Day five started like any other Wednesday. We got up early. We toured the Coliseum. Wait…
The Roman Coliseum
To be able to enter the Coliseum before all the crowds, we had to leave our hotel around 0800. The weather threatened rain but remained dry. The dark clouds made for some really cool pictures though! We skipped the line (woo!) with our tour guide, Linda, who was outstanding and headed inside. We ascended the grand staircase and were able to find an empty spot on the railing so we could overlook the massive amphitheater while hearing about its history.
A few facts:
- Gladiators were considered slaves but had the potential to win their freedom if they could survive long enough. Gladiators tended to be short and centrally obese to withstand blows from the trident. They were expensive to house and train, so it was beneficial to keep them alive.
- There was more happening in the arena than human to human combat. Large animals were brought from all over the world and were used in fights as well. They fought against other animals and humans, as well.
- There is a thought that the Coliseum was once flooded and used for naval battles; however, archeologists have recently decided this was a myth.
- Only 3,000 people are allowed inside the Coliseum at once
- The Coliseum was damaged by weather and natural disasters. During the 18th Century, much of the stone used to build the Coliseum was recycled by the Romans and used to create other building projects throughout Rome, including St. Peter’s Basilica. Read more about our trip to Vatican City here. During the 18th Century, various popes tried to save the arena, calling it a sacred religious site. However, restoration efforts didn’t begin until the 1990s.
The Forum and Palatine Hill
After soaking up the intense atmosphere of the Coliseum, we made our way through the Arch of Titus over to the Forum and the Palatine Hill. The Forum was the area in Ancient Rome where much of politics and socialization happened. It is now an area filled with ruins of shrines, temples, and triumphant arches. You can also find The House of the Vestal Virgins and the Temples of Caesar, and Vespasian and Titus on the Forum grounds. Overlooking the Forum is the Palatine Hill, the home of the aristocrats and emperors of ancient Rome and the site of the Palace of Domitian, the last member of the Flavian Dynasty.
Here is a cool walking tour video of the Forum:
Following the Coliseum and Forum tour, we had two options; a pasta-making class in Campo di Fiori or free time. Amanda and I decided to skip the pasta making class. If you’re interested in signing up for this class you can do so here. Instead, we took the free time as an opportunity to chill out at the hotel and get a nap in, since we were starting to look like zombies.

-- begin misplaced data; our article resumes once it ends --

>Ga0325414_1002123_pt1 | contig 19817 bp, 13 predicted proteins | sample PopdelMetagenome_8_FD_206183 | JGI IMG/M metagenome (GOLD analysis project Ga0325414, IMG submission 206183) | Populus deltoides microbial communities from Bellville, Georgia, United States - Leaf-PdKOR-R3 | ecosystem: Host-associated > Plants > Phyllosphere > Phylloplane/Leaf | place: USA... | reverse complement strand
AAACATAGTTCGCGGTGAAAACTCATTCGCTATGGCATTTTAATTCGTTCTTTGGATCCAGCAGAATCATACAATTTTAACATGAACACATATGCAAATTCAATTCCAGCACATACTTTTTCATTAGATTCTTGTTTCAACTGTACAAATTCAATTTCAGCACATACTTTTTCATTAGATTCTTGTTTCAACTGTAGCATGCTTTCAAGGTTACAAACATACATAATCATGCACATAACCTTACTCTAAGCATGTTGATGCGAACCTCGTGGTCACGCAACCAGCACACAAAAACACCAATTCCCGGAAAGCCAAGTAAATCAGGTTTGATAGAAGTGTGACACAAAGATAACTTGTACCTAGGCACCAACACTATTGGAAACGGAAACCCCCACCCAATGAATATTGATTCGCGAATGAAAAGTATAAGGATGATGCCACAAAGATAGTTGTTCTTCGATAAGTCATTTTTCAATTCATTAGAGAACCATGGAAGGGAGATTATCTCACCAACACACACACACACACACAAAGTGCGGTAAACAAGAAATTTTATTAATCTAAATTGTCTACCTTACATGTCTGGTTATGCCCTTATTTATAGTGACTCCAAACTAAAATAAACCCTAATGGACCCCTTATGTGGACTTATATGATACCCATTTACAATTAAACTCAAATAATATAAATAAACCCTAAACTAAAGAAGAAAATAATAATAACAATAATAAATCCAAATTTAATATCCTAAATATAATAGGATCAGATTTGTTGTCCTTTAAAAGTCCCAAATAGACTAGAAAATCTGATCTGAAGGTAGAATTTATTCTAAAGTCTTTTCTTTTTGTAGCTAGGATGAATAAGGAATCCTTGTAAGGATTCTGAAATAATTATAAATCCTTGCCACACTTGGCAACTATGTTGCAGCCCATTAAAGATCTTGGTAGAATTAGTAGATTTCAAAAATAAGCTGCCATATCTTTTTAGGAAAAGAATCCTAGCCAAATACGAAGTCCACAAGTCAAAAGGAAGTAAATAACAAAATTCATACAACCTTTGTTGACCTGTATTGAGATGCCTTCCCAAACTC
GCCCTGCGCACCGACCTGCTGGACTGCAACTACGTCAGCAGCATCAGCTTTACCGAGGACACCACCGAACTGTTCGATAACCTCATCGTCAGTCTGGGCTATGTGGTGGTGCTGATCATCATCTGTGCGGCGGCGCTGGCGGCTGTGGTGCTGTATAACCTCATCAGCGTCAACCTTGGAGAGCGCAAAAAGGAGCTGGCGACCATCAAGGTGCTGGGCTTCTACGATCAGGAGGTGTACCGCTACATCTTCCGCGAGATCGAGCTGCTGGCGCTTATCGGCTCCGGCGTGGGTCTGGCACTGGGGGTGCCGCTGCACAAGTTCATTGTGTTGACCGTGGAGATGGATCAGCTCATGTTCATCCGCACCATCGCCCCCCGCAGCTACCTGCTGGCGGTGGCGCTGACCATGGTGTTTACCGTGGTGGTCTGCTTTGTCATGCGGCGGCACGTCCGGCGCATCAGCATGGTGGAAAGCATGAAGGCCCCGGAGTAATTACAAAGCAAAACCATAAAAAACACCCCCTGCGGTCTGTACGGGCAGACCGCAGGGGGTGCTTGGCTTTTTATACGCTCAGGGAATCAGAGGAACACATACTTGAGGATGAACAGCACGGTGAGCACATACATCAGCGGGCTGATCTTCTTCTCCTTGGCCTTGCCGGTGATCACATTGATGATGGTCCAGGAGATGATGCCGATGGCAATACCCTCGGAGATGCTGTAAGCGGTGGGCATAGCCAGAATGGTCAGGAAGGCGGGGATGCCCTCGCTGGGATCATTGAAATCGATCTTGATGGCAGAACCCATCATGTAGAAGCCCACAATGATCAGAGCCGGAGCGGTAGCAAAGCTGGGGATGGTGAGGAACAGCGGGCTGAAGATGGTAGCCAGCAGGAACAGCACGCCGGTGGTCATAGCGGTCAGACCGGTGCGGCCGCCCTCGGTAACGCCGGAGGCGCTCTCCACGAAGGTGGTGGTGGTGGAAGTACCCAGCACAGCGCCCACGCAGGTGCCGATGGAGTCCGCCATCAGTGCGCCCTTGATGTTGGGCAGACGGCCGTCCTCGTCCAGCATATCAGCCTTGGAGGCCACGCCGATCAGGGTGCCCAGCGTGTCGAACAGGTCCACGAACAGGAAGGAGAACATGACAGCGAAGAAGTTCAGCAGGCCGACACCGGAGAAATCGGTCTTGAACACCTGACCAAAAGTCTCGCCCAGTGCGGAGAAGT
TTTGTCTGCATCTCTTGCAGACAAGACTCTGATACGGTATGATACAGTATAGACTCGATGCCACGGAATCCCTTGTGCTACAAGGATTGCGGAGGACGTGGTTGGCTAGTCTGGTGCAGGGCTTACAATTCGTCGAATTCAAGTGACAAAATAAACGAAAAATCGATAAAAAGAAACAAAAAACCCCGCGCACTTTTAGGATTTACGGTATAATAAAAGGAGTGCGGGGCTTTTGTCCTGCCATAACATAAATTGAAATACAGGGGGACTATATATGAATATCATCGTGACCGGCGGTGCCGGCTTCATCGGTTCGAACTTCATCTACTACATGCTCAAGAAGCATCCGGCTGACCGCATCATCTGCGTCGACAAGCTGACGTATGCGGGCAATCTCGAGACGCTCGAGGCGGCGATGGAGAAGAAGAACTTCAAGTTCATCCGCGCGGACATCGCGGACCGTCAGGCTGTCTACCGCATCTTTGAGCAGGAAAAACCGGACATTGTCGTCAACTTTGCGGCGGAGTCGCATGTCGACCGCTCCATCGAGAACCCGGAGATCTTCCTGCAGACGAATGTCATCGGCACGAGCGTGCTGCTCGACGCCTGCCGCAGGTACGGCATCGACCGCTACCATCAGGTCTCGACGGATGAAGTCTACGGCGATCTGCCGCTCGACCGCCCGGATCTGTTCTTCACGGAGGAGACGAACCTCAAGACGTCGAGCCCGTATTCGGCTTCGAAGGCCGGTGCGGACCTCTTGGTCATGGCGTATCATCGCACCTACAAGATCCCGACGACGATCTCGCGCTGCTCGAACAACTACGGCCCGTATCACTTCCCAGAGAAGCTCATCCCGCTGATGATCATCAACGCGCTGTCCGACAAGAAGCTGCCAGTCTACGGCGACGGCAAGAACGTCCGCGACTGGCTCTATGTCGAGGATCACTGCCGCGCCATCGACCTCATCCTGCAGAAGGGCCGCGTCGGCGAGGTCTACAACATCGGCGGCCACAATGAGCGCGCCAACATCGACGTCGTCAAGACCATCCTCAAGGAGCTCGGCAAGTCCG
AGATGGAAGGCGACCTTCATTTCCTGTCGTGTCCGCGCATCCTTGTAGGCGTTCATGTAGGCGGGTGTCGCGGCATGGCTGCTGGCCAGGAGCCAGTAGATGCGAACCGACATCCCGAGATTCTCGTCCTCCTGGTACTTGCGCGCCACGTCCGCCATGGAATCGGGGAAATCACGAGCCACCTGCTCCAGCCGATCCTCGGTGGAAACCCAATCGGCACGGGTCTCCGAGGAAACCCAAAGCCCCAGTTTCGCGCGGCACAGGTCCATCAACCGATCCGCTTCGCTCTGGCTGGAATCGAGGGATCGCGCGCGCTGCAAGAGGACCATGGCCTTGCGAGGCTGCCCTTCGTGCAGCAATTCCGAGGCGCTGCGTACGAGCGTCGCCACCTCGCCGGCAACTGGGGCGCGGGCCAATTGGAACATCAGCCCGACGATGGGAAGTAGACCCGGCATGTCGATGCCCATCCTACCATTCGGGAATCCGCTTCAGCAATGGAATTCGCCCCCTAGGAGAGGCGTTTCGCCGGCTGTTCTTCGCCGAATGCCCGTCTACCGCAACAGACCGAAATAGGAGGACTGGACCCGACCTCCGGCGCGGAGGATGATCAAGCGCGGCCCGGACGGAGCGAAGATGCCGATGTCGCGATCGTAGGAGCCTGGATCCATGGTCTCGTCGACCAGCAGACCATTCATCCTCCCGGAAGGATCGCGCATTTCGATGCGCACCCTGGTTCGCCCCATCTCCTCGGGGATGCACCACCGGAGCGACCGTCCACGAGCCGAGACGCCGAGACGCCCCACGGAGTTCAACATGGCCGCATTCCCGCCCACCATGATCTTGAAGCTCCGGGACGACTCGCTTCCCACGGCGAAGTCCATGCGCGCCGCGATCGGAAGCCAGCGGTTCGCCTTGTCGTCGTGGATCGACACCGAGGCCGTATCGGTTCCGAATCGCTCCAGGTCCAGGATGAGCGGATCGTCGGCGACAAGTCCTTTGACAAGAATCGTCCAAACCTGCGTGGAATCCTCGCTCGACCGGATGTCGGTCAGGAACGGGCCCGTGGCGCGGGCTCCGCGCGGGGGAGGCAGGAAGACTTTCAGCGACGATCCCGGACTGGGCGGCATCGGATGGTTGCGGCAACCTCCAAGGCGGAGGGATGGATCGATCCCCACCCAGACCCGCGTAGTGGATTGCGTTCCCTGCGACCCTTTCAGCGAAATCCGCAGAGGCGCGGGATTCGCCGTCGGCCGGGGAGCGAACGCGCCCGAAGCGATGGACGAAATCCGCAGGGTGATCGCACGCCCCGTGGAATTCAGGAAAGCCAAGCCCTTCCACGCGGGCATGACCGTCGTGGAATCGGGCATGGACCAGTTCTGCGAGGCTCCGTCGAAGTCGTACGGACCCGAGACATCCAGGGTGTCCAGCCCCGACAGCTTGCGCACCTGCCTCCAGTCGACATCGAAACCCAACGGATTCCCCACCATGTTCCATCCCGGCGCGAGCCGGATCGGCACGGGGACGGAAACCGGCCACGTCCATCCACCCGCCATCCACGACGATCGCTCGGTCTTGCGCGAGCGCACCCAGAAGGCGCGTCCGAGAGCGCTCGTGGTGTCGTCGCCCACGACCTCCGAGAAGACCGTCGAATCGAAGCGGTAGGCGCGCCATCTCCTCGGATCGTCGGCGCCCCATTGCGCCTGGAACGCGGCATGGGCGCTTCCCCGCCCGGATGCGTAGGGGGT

We decided to forgo the taxi and make a second go at the Roman public bus system. You can read about our first and third times in these posts. We, again, waited about an hour at the bus stop and were just about to give up (some of the other buses went by like five times!) when the bus FINALLY showed up. Apparently, the 63 bus goes to all of the major tourist attractions and takes forever to make its route. Travel tip** The buses don’t announce their stops or stop unless somebody pushes the stop buttons to alert the driver. Thanks to offline google maps (again, lifesaver) we were able to follow the bus on the map until we got near our hotel. We got off at the wrong stop but were at least within walking distance. Has anybody else had any interesting experiences with the bus system?
We spent the afternoon figuring out plans for our free time the next day (should we try to make it to Pompeii?), napping, and getting ready for another opportunity we had that evening to attend a Roman Opera.
The Roman Opera
The Roman opera aria was held at Tanagra Caffe Concerto and included the show, dinner (salad, risotto, two types of pasta, meat and potatoes, and tiramisu…holy), and wine. It was much less “stuffy” than larger-scale opera. It included a comedy aspect, as the singers interacted with the crowd and some of the more well-known opera songs. We broke up into groups and hopped into taxis to get to the show. Our group was last, and the driver had no idea where to go. We drove around the neighborhood several times while he kept repeating, “I don’t know.” He also wouldn’t let us use his phone to call Jason, finally, after stopping in the middle of the street, we spotted Jason, and we were able to make it to the show, 15 minutes late. The show was great, and one of the members of our group got called up on the stage to be a part of the last act.
We taxied back to the hotel and spent the night drinking wine. We also had to drink the leftover limoncello because we couldn’t take it with us since didn’t have any extra room in our suitcases. Considering how early we had to get up, we drank until way too late! Oh well . . . when in Rome, eh?
Big day tomorrow!